The Gordonbrook Dam, north of Kingaroy in southern Queensland, remains closed after another toxic blue-green algae outbreak. It is the third time in three months the dam has been closed due to algae. South Burnett Mayor David Carter says there is nothing council can do about another outbreak. He says although the dam supplies the Kingaroy township’s water supply, locals should not be worried. Mr Carter says the dam has been closed more than 50 per cent of the time this year due to the algae. “We’ve looked at some different issues we may be able to do, and it just one of things that’s triggered environmentally and we don’t understand it quite enough just yet,” he said. “It’s one of those things it’s just a matter of monitoring it. “Unfortunately we need to close it when the levels are too high.”


Landslide in Vietnam

One was killed and at least 7 are still missing in a rockslide that happened early Sunday morning at a 3-hectare earth and rock dump located near a coal mine in the northern province of Thai Nguyen. Thousands of cubic meters of earth and rocks suddenly fell onto around ten houses situated right beneath the tip where the materials, dug out from the Phan Me mine, have been dumped for years, local witnesses said. The winesses added that several people managed to escape the slide, among whom was Ha Van Xuan, who is being treated at a local hospital. Xuan’s wife Vu Thi Hong has been confirmed death after her body was found this afternoon. Police, soldiers, firefighters, and militias have been deployed to find the missing victims, but little hope is seen under the huge amounts of earth and rocks at the scene. A lack of specialized machines like bulldozers and excavators have greatly hampered their search and rescue efforts so far. Newswire Vietnamplus reported that earth and rocks mined at Phan Me have been dumped here in huge amounts during the past years, which make mountain-like heaps. Phan Me is owned by a local state-owned metal processing company.

Plague In Vietnam

More people are reported suffering from stiffness of the limbs, respiratory problems, and miscarriages, caused by a peculiar and unidentified skin ulceration that has plagued the central province of Quang Ngai since April [2012], said medical authorities from the province. According to statistics of the Son Ha District Medical Centre on [11 Apr 2012], the numbers of people suffering from the bizarre skin disease have increased to 50, most of them being residents of Son Ba and Son Ky Communes. Since 8 Mar 2012 to date, 3 inhabitants of Son Ky Commune have succumbed to the disease and 13 others are suffering from eye disease and respiratory problems. Medical experts suspect the victims are suffering from poisoning from chemical herbicides, as they were affected soon after spraying the chemical in cassava fields. The provincial health authorities have yet to determine the cause of deaths, but believe use of high contents of chemical herbicides have polluted the water sources in the commune. Residents in these communes use [Kanup 480 SL], a herbicide, imported by the Viet Thang Company in the northern province of Bac Giang. The chemical was offered for sale in the company’s catalog on [5 Nov 2011]. Samples of water, soil from cassava fields, and herbicide packages have been collected for testing. Preventive medicine centres in the province have warned people not to use the present water source but find an alternative source. Farmers must eat meals before spraying on fields, drink sugar water when experiencing symptoms, and visit a medical centre immediately.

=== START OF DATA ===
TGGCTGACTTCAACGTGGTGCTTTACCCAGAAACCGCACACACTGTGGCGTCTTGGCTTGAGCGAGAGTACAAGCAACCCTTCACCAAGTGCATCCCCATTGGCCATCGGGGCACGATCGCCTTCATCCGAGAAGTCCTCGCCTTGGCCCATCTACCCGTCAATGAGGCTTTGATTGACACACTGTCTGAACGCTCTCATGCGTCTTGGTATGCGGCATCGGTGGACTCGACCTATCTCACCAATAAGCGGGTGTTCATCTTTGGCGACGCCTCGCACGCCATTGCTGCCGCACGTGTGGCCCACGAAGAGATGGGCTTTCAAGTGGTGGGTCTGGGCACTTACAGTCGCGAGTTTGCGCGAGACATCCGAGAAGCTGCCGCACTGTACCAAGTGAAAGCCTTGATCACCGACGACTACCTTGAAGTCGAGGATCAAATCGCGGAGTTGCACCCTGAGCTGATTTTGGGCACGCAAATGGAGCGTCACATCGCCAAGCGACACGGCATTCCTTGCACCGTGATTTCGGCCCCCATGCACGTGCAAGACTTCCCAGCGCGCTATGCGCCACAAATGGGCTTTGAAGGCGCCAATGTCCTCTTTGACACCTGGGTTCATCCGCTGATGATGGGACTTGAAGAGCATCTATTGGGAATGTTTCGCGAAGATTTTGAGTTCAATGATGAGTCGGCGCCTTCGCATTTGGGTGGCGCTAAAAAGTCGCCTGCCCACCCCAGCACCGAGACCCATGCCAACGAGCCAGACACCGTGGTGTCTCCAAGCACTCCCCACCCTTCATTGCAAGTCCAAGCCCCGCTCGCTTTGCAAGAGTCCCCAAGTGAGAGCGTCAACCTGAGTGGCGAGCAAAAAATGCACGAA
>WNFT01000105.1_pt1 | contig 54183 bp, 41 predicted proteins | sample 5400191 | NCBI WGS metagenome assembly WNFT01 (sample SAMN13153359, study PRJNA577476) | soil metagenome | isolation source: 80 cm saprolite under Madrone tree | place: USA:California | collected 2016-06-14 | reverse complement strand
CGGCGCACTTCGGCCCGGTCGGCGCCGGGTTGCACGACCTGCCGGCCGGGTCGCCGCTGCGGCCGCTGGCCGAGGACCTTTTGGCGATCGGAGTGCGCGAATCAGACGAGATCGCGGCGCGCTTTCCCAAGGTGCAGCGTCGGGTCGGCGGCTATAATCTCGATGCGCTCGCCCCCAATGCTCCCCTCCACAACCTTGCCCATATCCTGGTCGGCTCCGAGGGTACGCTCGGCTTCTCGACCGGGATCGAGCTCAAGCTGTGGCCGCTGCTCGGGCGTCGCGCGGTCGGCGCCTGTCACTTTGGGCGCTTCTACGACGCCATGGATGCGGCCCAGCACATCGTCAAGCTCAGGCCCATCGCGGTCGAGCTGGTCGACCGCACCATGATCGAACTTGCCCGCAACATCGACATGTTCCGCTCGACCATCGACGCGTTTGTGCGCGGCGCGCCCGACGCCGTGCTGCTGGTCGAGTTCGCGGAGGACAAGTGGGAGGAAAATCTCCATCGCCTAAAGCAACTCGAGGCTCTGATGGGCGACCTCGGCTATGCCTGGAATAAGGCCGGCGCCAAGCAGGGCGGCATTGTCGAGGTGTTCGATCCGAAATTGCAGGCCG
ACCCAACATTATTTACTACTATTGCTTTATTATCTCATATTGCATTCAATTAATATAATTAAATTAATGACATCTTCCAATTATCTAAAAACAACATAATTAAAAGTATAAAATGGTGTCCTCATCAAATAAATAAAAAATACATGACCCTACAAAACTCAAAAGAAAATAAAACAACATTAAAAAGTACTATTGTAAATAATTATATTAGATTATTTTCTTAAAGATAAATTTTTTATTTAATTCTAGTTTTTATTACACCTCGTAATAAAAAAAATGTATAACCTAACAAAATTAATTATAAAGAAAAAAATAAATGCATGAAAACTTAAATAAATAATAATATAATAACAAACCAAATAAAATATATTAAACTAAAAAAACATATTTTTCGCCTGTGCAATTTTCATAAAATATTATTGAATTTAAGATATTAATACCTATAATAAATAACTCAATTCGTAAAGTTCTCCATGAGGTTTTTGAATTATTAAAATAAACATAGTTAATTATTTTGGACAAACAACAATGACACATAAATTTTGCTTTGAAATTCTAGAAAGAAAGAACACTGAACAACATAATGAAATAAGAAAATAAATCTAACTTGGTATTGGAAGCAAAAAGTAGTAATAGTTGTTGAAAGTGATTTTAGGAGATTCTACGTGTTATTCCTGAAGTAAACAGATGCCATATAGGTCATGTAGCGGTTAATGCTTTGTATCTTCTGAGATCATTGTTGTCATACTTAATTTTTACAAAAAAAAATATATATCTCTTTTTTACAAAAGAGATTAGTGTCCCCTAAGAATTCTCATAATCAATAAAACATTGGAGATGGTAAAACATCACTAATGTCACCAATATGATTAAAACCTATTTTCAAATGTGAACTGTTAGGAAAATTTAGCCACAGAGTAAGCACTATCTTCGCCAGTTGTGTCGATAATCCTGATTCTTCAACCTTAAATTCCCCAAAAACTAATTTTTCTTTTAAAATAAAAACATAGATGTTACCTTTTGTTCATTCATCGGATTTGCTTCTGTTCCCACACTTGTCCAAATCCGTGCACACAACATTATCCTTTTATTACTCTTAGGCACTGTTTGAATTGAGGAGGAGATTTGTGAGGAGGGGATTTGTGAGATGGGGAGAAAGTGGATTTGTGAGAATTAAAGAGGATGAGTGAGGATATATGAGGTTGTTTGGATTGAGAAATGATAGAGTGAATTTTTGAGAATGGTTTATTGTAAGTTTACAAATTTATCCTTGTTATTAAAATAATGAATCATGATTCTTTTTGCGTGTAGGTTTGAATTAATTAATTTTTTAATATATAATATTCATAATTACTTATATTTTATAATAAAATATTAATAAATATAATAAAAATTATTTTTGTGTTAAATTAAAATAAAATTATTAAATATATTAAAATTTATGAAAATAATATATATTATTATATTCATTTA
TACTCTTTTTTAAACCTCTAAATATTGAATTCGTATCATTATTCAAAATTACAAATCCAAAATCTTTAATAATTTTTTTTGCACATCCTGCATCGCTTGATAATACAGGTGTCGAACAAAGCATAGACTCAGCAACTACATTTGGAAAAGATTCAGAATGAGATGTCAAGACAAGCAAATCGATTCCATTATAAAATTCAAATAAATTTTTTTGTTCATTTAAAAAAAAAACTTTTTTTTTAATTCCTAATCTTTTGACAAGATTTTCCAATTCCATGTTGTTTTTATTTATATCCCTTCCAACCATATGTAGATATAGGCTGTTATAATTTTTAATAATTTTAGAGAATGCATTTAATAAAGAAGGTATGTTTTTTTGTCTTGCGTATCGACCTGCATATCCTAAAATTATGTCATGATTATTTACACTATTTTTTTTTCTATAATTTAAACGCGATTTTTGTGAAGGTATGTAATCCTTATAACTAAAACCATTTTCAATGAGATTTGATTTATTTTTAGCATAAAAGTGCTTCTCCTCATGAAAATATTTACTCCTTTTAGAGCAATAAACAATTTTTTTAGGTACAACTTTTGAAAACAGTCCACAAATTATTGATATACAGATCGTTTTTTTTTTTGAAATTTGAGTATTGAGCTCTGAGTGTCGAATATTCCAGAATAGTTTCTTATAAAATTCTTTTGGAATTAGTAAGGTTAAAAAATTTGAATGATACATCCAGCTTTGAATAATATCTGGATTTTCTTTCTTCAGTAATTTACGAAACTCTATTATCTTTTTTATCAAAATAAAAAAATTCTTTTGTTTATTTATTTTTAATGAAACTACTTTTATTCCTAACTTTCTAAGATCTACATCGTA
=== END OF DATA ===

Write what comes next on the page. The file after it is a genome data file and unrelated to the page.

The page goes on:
Blanket Factory Collapses in India

At least 250 people were feared trapped under the debris of a blanket factory building that collapsed late on Sunday night in Focal Point area near here, police said. Efforts are underway to rescue the people trapped beneath the debris, they said. According to eye-witnesses, the entire factory building collapsed after an explosion in the boiler and it is estimated that around 250 to 300 people were present inside the building at the time of the incident. District Magistrate and senior police officials have rushed to the factory site to take stock of the situation.

Oil Spill In Nigeria

French oil major Total has shut down a gas plant in Nigeria’s onshore Niger Delta, following a leak caused by a technical incident, the company said in a statement. The leak occurred on a block that also contains crude oil in Rivers state, one of the three states that make up the Niger Delta, a vast wetlands region veined with hundreds of kilometres of labyrinthine creeks and waterways. “On April 3rd, Total E&P Nigeria Limited (TEPNG) was alerted about some water and gas resurgence points, observed in an uninhabited area close to its onshore Obite gas production facilities, on the OML 58 license,” a statement on the company’s website said. “This event is the likely consequence of a technical incident that occurred during drilling operations on the same site, on March 20. There have been no injuries. Production from the Obite gas plant has been stopped and wells shut down.” The company said it was working hard to limit the impact on the environment from the leak. It did not say how much gas output was affected or if any oil output had been cut off. Nigeria is Africa’s biggest oil producer and holds the world’s seventh-largest gas reserves. Its light oil is popular with U.S. and Asian buyers, but it remains a relatively small player in the gas business. Block OML 58 also produced around 76,000 barrels per day of oil in 2004 and this increased in 2008, the company said on its website. The statement did not say if oil production at the site had been affected by the shutdown.